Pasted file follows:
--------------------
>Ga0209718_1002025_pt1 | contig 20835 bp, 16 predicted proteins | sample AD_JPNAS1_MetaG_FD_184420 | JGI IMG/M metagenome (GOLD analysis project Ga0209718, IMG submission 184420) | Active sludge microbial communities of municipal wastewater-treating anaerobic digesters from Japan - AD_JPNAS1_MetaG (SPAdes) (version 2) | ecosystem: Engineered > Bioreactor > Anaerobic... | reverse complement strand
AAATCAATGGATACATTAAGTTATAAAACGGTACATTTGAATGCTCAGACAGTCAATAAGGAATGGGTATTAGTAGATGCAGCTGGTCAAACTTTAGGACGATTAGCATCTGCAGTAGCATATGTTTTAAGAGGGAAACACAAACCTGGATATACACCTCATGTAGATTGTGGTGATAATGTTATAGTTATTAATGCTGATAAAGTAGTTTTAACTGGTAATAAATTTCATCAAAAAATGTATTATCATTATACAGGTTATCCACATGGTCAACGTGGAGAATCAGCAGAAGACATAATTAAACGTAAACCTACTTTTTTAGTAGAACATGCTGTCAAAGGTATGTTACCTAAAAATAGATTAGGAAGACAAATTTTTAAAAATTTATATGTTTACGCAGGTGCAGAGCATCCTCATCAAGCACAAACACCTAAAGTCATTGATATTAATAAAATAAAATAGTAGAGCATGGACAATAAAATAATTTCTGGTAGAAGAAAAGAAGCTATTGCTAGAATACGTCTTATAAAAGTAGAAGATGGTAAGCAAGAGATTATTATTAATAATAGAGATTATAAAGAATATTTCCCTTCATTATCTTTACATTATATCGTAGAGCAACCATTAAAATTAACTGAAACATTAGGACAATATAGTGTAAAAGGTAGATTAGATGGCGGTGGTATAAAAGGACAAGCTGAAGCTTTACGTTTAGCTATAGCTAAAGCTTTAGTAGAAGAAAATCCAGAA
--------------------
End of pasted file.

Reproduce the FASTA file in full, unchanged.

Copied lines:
>Ga0209718_1002025_pt1 | contig 20835 bp, 16 predicted proteins | sample AD_JPNAS1_MetaG_FD_184420 | JGI IMG/M metagenome (GOLD analysis project Ga0209718, IMG submission 184420) | Active sludge microbial communities of municipal wastewater-treating anaerobic digesters from Japan - AD_JPNAS1_MetaG (SPAdes) (version 2) | ecosystem: Engineered > Bioreactor > Anaerobic... | reverse complement strand
AAATCAATGGATACATTAAGTTATAAAACGGTACATTTGAATGCTCAGACAGTCAATAAGGAATGGGTATTAGTAGATGCAGCTGGTCAAACTTTAGGACGATTAGCATCTGCAGTAGCATATGTTTTAAGAGGGAAACACAAACCTGGATATACACCTCATGTAGATTGTGGTGATAATGTTATAGTTATTAATGCTGATAAAGTAGTTTTAACTGGTAATAAATTTCATCAAAAAATGTATTATCATTATACAGGTTATCCACATGGTCAACGTGGAGAATCAGCAGAAGACATAATTAAACGTAAACCTACTTTTTTAGTAGAACATGCTGTCAAAGGTATGTTACCTAAAAATAGATTAGGAAGACAAATTTTTAAAAATTTATATGTTTACGCAGGTGCAGAGCATCCTCATCAAGCACAAACACCTAAAGTCATTGATATTAATAAAATAAAATAGTAGAGCATGGACAATAAAATAATTTCTGGTAGAAGAAAAGAAGCTATTGCTAGAATACGTCTTATAAAAGTAGAAGATGGTAAGCAAGAGATTATTATTAATAATAGAGATTATAAAGAATATTTCCCTTCATTATCTTTACATTATATCGTAGAGCAACCATTAAAATTAACTGAAACATTAGGACAATATAGTGTAAAAGGTAGATTAGATGGCGGTGGTATAAAAGGACAAGCTGAAGCTTTACGTTTAGCTATAGCTAAAGCTTTAGTAGAAGAAAATCCAGAA